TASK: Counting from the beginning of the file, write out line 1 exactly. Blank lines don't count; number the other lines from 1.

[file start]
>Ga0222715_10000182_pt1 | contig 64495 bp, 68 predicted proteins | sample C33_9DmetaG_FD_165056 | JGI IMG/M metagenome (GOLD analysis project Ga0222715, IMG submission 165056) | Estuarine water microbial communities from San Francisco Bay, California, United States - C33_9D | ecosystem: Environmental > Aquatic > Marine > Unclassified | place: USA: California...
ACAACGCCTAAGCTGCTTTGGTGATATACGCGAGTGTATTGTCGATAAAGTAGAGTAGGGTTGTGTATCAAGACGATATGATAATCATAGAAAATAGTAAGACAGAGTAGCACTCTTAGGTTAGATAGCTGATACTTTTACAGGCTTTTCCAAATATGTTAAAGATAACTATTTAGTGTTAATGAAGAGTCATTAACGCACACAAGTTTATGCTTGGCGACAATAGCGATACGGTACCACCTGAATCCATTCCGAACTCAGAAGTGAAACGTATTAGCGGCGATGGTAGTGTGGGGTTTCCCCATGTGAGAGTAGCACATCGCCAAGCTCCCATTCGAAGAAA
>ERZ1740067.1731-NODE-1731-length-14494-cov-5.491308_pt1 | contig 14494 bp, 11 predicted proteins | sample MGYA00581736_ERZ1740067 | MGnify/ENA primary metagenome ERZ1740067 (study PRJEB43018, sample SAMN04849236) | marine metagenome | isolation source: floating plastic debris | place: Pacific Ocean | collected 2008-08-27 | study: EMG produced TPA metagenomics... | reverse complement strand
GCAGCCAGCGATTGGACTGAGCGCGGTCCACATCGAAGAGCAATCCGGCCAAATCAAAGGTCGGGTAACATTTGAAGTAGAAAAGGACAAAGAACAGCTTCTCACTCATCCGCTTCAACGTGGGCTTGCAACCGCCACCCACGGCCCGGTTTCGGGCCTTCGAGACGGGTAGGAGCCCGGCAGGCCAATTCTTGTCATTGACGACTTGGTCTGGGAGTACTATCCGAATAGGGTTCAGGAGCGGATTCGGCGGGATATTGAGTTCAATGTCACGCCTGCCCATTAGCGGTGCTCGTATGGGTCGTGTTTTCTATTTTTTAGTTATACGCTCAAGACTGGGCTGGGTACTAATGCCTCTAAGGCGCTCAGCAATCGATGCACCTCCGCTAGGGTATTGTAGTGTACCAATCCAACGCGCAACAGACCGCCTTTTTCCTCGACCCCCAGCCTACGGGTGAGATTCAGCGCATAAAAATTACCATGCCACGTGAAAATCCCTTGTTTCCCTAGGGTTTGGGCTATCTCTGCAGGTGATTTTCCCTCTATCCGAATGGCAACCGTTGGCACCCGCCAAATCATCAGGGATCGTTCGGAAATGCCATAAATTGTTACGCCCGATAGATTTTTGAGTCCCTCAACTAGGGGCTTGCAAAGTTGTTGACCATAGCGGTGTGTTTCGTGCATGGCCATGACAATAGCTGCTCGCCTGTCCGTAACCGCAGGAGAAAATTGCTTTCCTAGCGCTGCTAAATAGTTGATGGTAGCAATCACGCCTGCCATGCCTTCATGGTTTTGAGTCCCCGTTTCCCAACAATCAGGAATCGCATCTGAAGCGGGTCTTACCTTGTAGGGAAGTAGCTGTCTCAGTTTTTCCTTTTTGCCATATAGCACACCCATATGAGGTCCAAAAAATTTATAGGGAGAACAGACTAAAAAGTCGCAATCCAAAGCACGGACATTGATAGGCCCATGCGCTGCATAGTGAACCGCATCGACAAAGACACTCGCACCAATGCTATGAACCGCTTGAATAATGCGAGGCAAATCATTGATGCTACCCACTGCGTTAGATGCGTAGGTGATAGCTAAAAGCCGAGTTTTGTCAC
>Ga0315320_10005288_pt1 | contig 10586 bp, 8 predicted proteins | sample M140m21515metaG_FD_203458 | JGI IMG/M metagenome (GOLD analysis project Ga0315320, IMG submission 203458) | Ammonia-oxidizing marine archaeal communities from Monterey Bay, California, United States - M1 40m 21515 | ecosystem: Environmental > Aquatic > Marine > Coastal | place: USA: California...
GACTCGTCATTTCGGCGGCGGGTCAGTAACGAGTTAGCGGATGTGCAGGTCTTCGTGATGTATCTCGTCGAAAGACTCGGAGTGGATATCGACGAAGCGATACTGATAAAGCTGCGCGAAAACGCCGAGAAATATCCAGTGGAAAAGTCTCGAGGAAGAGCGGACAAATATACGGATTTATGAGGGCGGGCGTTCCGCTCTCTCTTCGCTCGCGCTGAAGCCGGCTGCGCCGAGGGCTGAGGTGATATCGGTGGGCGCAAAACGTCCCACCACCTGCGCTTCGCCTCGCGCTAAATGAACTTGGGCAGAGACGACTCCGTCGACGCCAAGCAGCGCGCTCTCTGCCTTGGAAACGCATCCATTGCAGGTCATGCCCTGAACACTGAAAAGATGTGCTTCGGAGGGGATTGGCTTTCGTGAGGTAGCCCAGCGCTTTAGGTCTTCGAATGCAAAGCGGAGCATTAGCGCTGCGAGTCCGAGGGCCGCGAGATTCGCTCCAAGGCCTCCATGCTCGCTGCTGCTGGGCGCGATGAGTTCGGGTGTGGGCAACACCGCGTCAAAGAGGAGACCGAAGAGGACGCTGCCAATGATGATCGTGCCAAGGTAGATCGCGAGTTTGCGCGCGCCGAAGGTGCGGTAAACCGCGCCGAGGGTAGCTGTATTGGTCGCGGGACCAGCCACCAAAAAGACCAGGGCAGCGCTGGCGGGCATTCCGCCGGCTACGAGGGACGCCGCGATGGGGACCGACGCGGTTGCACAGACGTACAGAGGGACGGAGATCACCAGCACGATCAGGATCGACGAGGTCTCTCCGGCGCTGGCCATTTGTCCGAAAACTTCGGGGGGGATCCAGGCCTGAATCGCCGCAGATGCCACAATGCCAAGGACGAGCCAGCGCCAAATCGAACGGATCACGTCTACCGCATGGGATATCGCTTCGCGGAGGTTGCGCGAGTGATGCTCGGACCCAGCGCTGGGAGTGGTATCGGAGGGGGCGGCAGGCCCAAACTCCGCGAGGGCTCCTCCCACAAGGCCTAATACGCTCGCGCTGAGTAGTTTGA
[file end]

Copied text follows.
>Ga0222715_10000182_pt1 | contig 64495 bp, 68 predicted proteins | sample C33_9DmetaG_FD_165056 | JGI IMG/M metagenome (GOLD analysis project Ga0222715, IMG submission 165056) | Estuarine water microbial communities from San Francisco Bay, California, United States - C33_9D | ecosystem: Environmental > Aquatic > Marine > Unclassified | place: USA: California...